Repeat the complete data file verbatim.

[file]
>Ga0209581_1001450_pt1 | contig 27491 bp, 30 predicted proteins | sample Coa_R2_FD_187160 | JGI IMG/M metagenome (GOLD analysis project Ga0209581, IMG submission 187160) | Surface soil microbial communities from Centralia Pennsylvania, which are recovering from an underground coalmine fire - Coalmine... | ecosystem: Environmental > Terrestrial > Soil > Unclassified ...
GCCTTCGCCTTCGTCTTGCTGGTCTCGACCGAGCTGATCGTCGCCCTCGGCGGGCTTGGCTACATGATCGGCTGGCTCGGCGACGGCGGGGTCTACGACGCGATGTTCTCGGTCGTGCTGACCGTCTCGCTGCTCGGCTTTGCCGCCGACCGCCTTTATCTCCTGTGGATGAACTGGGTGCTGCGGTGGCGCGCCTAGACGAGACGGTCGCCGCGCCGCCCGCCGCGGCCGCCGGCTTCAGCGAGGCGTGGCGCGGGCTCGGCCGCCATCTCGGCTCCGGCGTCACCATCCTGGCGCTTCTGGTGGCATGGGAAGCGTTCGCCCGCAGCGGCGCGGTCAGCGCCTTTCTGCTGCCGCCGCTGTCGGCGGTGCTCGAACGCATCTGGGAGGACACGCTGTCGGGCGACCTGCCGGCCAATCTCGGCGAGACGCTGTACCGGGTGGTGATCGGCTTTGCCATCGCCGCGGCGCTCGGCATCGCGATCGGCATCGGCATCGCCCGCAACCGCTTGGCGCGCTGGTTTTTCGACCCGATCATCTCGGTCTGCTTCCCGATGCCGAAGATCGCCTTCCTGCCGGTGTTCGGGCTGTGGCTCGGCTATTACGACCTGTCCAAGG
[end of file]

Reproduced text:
>Ga0209581_1001450_pt1 | contig 27491 bp, 30 predicted proteins | sample Coa_R2_FD_187160 | JGI IMG/M metagenome (GOLD analysis project Ga0209581, IMG submission 187160) | Surface soil microbial communities from Centralia Pennsylvania, which are recovering from an underground coalmine fire - Coalmine... | ecosystem: Environmental > Terrestrial > Soil > Unclassified ...
GCCTTCGCCTTCGTCTTGCTGGTCTCGACCGAGCTGATCGTCGCCCTCGGCGGGCTTGGCTACATGATCGGCTGGCTCGGCGACGGCGGGGTCTACGACGCGATGTTCTCGGTCGTGCTGACCGTCTCGCTGCTCGGCTTTGCCGCCGACCGCCTTTATCTCCTGTGGATGAACTGGGTGCTGCGGTGGCGCGCCTAGACGAGACGGTCGCCGCGCCGCCCGCCGCGGCCGCCGGCTTCAGCGAGGCGTGGCGCGGGCTCGGCCGCCATCTCGGCTCCGGCGTCACCATCCTGGCGCTTCTGGTGGCATGGGAAGCGTTCGCCCGCAGCGGCGCGGTCAGCGCCTTTCTGCTGCCGCCGCTGTCGGCGGTGCTCGAACGCATCTGGGAGGACACGCTGTCGGGCGACCTGCCGGCCAATCTCGGCGAGACGCTGTACCGGGTGGTGATCGGCTTTGCCATCGCCGCGGCGCTCGGCATCGCGATCGGCATCGGCATCGCCCGCAACCGCTTGGCGCGCTGGTTTTTCGACCCGATCATCTCGGTCTGCTTCCCGATGCCGAAGATCGCCTTCCTGCCGGTGTTCGGGCTGTGGCTCGGCTATTACGACCTGTCCAAGG